The fact that the program has advanced to S26 means that gear-shift is not in progress and line pressure is therefore being supplied to the clutch hydraulic chambers. What is important here is that the dither current is supplied after determining that the oil lines for supplying the hydraulic pressure controlled by the linear solenoids SL3 (SL4) etc. to the clutch hydraulic chambers are not open. Thus, since the hydraulic pressure regulated by the pressure control valve is not supplied to the clutch hydraulic chamber in this state, it is safe to apply high-amplitude dither current to ensure reliable removal of infiltrated grit, whereafter normal operation can be restored. As no danger of increased gear-shift shock or clutch vibration arises even if the hydraulic control pressure fluctuates greatly, grit can be completely and reliably removed.

The pattern of the current applied to the linear solenoids SL3, SL4 during cleaning (the dither current) is shown in FIG. 4. As illustrated, the linear solenoid SL3, SL4 are applied with drive pulses having a duty ratio (ON time t/Period T) of 50% (t/T=1.5 sec/3.0 sec).

As shown in FIG. 5, the current amplitude determined as 0.125 A by, for example, varying the current between 0.2 A and 0.325 A or between 0.875 A and 1.0 A. The amplitude of 0.125 A is set as a value ensuring reliable grit removal if the amplitude of the drive pulses is set at least at this level.

The linear solenoids SL3, SL4 are supplied with currents proportional to the applied pulses and, as a result, their plungers 105 and the valve bodies 108 of the pressure control valves 100 repeatedly perform forward and backward strokes at a frequency proportional to the current amplitude. (The broken line in FIG. 4 indicates standby pressure; the repeated change in current amplitude also raises and lowers the clutch hydraulic pressure.)

The repeated piston-like motion of the linear solenoids SL3, SL4 and the pressure control valves 100 oscillated in this manner enables removal of grit even of a grain diameter under 100 μm that may cause locking, abnormal stroke or the like by infiltrating the space between a plunger of the linear solenoid SL3 or S3 and the associated side wall or between a valve body 108 of a pressure control valve 100 and the associated side wall.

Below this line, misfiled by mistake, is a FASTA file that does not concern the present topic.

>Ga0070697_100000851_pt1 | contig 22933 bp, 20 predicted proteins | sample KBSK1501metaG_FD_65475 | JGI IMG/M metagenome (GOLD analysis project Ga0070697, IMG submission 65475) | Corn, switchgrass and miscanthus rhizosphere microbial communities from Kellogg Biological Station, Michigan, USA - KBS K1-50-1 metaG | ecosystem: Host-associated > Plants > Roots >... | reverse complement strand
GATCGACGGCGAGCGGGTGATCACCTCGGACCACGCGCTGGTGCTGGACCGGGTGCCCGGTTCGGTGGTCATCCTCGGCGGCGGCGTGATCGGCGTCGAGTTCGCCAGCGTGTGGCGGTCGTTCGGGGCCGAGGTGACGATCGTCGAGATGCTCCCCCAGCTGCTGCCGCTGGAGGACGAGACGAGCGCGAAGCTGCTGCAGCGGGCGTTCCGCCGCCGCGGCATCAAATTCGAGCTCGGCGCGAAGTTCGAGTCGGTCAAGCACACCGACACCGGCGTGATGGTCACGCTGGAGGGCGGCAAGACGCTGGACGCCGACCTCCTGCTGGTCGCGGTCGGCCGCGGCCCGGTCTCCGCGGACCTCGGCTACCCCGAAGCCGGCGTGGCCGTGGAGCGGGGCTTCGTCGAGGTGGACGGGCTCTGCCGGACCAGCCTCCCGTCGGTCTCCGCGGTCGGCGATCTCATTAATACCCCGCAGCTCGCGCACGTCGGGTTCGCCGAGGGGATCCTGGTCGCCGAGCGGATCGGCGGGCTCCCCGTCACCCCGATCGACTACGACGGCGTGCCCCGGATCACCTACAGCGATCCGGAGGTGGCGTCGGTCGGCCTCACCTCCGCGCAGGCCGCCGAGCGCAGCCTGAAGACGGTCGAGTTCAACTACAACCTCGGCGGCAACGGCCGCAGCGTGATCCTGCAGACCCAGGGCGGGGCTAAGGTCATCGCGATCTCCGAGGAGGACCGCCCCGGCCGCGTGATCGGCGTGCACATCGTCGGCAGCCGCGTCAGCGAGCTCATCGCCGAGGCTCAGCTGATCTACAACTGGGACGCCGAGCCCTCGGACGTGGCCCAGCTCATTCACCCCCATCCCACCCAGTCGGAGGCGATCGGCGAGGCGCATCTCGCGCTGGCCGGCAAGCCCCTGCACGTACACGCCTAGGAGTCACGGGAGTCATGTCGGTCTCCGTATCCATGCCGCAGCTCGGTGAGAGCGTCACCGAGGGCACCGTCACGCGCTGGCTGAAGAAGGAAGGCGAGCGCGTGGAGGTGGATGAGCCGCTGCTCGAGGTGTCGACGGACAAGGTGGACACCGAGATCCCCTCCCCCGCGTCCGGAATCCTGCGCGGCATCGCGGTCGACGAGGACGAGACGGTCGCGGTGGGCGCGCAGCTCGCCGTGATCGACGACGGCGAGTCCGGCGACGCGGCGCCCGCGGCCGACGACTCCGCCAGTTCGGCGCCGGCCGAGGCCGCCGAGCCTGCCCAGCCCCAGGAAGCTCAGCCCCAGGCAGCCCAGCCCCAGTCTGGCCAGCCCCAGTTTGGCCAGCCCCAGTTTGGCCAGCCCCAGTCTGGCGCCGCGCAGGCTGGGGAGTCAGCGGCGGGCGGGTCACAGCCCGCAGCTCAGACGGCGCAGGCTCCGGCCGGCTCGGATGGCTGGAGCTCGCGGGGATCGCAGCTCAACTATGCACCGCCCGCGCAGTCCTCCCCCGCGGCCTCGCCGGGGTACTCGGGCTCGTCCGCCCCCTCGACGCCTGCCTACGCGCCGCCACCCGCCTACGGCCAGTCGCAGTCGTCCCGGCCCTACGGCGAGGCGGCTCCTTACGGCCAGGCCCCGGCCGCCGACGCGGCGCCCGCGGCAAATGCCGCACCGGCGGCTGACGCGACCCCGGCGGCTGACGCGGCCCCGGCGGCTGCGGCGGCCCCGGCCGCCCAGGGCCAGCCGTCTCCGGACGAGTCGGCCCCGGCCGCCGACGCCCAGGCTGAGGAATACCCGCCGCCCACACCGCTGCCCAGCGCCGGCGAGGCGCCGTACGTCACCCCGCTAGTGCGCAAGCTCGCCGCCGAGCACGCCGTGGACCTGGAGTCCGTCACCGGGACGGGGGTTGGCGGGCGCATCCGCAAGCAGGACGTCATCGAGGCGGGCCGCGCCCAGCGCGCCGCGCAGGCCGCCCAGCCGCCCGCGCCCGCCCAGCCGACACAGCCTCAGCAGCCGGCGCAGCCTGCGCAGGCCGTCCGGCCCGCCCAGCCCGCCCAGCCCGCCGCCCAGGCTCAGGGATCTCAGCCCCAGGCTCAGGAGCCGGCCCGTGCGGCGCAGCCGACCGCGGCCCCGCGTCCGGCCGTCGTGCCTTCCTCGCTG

The embodiment is thus configured to have a system for controlling an automatic vehicle transmission T, including a gear system and engaging elements (i.e., the hydraulic clutches C1, C2, C3, C4R) which hold a member of the gear system stationary (on the main shaft MS or the countershaft CS) to produce gear reduction or reverse, comprising an oil line which connects the engaging elements to an oil pressure source, an actuator 300 provided in the oil line which generates a first (regulated) oil pressure to be supplied to one of the engaging elements in response to a current supplied thereto, current supply means (ECU) for supplying the current to the actuator, the switch valve 200 provided in the oil line which switches the oil pressure to be supplied to said one of the engaging elements between the first oil pressure and a second (line) pressure, and discriminating means (S10-S24) for discriminating whether the first oil pressure is not supplied to said one of the engaging elements, wherein said current supply means supplies the current to the actuator such that the actuator repeatedly performs a vibrational motion to remove a grit therefrom, when said discriminating means discriminates that the first oil pressure is not supplied to the one of the engaging elements.

In the system, said actuator includes a pressure control valve 100 provided in the oil line and having a valve (spool) 104 movable in the valve body 108, a solenoid SL3 (SL4) with the plunger 105 connected to the pressure control valve in such a manner that the plunger moves to press the valve in response to the current supplied by said current supply means. Said switch valve includes a valve (spool) 204 movable in a valve body, the on/off solenoid 208 with a plunger connected to the valve in such a manner that the plunger moves to press the valve in a first position in which the first oil pressure is supplied to the one of the frictional engaging elements through the actuator and a second position in which the second oil pressure is supplied to the one of the frictional engaging elements from the oil pressure source.